Marines can't wait for infrastructure revamp

The Marine Corps is stepping up its program to replace its aging information technology infrastructure as it awaits the arrival of the Navy Marine Corps Intranet.

The Marines will replace nearly all of the service's 68,000 seats under the program, called the Enterprise Sustainment Initiative, even before the service changes over to the new NMCI network, currently slated to begin in the second quarter of fiscal 2003, said Debra Filippi, the Marine Corps' deputy chief information officer.

In addition to replacing antiquated systems, the plan will enable the Marines to cut the number of applications the service uses by more than 90 percent, from 7,876 to about 400, Filippi said in a press briefing last week.

Legacy applications — older programs that will not be incorporated into NMCI — have proven to be a real headache for NMCI, especially in the Navy, which had tallied nearly 100,000 separate applications. The time-consuming process of streamlining those applications has slowed the rollout of NMCI. But the new plan is the Marine Corps' effort to stay ahead of that issue, Filippi said.

NMCI is a $6.9 billion initiative to create one network for all of the Navy and Marine Corps' shore-based facilities. Although the Marines represent only about 68,000 seats of the 411,000 seats that make up NMCI, the service has always been a priority because of its aging IT infrastructure. Some Marines still use PCs running Microsoft Corp. Windows 95.

NMCI's delays put the Marine Corps in a difficult position because the service had been counting on the program to replace its aging infrastructure. So Marine Corps officials have decided to upgrade now.

The Marines are in the process of finalizing a contract award for about 60,000 PCs, officials said. In May, the service awarded a $17.8 million contract to Dell Computer Corp. for 9,940 notebook computers. Dell is a subcontractor to EDS for NMCI.

Under NMCI's original schedule, the Marine Corps was to begin NMCI implementation earlier this year. The Enterprise Sustainment Initiative was created to deal with that delay.

Filippi said the service is implementing its legacy application reduction initiative so that the Marines will be prepared for the NMCI transition when it begins in fiscal 2003.

The Marines are prepared to make the transition to NMCI. Unlike the Navy, which has had to deal with thousands of legacy applications and hundreds of networks, the Marine Corps streamlined its operations several years ago. And the Marines have been working to get ahead on their legacy applications.

A staff member on the House Armed Services Committee said that although the Navy seems to have been overwhelmed by the legacy application issue, Marine Corps officials have been aware of the problem and have taken steps to address it.

As part of the service's effort to deal with legacy applications, the Marines created a Legacy Applications Re-education Initiative in July 2001. The initiative included a transition team staffed by subject matter experts from across the Marine Corps, the staff member said.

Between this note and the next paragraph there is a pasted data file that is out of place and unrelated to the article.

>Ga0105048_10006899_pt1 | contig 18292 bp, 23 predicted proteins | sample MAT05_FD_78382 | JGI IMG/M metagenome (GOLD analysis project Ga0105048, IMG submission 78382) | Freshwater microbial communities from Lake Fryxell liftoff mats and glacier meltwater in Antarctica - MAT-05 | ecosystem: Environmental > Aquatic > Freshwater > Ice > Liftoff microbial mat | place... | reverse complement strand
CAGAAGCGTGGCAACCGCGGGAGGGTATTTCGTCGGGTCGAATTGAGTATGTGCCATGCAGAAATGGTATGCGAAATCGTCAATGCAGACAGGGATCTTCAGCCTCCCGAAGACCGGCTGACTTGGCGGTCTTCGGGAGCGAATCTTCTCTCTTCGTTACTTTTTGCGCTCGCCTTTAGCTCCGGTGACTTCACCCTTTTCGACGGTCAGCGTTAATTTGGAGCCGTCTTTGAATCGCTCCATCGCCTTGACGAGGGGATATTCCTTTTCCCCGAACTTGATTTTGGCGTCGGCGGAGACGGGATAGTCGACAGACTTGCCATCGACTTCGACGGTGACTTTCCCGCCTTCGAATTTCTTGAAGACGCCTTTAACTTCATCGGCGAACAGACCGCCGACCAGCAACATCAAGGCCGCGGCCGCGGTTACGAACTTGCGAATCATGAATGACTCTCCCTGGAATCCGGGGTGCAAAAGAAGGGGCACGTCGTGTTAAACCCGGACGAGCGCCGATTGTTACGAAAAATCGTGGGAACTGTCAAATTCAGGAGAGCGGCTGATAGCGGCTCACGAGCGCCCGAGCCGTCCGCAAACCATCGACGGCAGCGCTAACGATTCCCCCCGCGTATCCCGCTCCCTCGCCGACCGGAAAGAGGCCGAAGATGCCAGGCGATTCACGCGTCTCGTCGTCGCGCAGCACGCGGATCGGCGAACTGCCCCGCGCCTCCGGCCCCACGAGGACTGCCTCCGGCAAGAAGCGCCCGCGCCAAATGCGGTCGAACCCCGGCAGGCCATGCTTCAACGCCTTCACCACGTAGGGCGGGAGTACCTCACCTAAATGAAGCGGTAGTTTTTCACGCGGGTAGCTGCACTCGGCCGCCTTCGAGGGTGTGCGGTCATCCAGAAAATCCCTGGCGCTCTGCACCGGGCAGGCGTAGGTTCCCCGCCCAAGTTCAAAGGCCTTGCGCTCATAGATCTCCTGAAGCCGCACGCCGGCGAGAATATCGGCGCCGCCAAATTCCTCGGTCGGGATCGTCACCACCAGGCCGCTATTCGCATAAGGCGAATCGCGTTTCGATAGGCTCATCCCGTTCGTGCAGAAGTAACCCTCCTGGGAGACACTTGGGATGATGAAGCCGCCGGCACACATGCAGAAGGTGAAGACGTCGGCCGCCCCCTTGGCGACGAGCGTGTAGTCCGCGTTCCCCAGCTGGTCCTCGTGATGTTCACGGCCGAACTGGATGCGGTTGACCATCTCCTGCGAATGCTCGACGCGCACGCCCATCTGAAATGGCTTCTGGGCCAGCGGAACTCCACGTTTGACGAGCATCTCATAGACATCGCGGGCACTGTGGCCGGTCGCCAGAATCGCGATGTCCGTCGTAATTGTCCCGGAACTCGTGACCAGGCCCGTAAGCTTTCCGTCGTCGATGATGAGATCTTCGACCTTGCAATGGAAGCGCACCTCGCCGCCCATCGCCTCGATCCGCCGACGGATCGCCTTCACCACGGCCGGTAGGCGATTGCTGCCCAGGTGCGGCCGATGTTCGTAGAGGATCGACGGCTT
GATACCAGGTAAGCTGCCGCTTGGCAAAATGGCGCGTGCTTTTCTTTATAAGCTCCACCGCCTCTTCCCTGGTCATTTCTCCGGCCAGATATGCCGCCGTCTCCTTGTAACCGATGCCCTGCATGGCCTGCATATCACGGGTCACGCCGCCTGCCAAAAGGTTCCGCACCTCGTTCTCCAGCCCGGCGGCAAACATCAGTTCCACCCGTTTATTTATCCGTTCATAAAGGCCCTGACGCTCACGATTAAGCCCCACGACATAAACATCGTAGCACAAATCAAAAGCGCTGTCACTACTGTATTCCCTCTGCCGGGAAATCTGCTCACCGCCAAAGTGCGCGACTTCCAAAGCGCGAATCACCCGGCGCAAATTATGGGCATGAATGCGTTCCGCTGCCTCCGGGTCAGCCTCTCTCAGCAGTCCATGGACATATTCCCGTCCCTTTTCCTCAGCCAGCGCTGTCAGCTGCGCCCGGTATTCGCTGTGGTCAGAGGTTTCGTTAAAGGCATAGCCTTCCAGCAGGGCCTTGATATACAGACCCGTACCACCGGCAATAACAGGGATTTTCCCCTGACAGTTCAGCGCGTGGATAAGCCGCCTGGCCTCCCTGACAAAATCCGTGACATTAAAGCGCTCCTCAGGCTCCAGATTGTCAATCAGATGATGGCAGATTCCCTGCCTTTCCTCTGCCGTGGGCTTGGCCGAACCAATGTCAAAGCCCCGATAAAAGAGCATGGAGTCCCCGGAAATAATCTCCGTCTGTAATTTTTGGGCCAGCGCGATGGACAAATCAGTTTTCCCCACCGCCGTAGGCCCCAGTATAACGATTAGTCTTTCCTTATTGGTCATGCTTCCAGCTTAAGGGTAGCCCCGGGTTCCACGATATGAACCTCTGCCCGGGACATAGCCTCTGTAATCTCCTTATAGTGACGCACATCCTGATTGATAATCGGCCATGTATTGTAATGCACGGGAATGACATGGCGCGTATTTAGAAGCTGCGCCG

Initially, the team asked commands to inventory and identify applications that would change over to NMCI. Of the 7,876 applications across the organization, nearly 80 percent were commercial software products, and many in that subset were duplicative, outdated or nonstandard applications, said Col. Robert Baker, chief of the Marine Corps network plans and policy division.

By eliminating those applications, the service was able to nearly halve its application inventory — dropping the total to about 3,400. Applications are not officially eliminated until they are moved to the new PCs.

The service already had established enterprise software standards, but they did not cover all of the applications used across the organization. So as service officials reviewed the legacy applications, they decided which products were most widely used and had the most capabilities and established those as the standard, at least for now, Filippi said.

By eliminating other products, officials were able to get the tally down to just more than 400.

About the Author

Christopher J. Dorobek is the co-anchor of Federal News Radio’s afternoon drive program, The Daily Debrief with Chris Dorobek and Amy Morris, and the founder, publisher and editor of the, a leading blog for the Federal IT community.

Dorobek joined Federal News Radio in 2008 with 16 years of experience covering government issues with an emphasis on government information technology. Prior to joining Federal News Radio, Dorobek was editor-in-chief of Federal Computer Week, the leading news magazine for government IT decision-makers and the flagship of the 1105 Government Information Group portfolio of publications. As editor-in-chief, Dorobek served as a member of the senior leadership team at 1105 Government Information Group, providing daily editorial direction and management for FCW magazine,, Government Health IT and its other editorial products.

Dorobek joined FCW in 2001 as a senior reporter and assumed increasing responsibilities, becoming managing editor and executive editor before being named editor-in-chief in 2006. Prior to joining FCW, Dorobek was a technology reporter at, one of the first online community centers for current and former government employees. He also spent five years at Government Computer News, another leading industry publication, covering a variety of federal IT-related issues.

Dorobek is a frequent speaker on issues involving the government IT industry, and has appeared as a frequent contributor to NewsChannel 8’s Federal News Today program. He began his career as a reporter at the Foster’s Daily Democrat, a daily newspaper in Dover, N.H. He is a graduate of the University of Southern California. He lives in Washington, DC.


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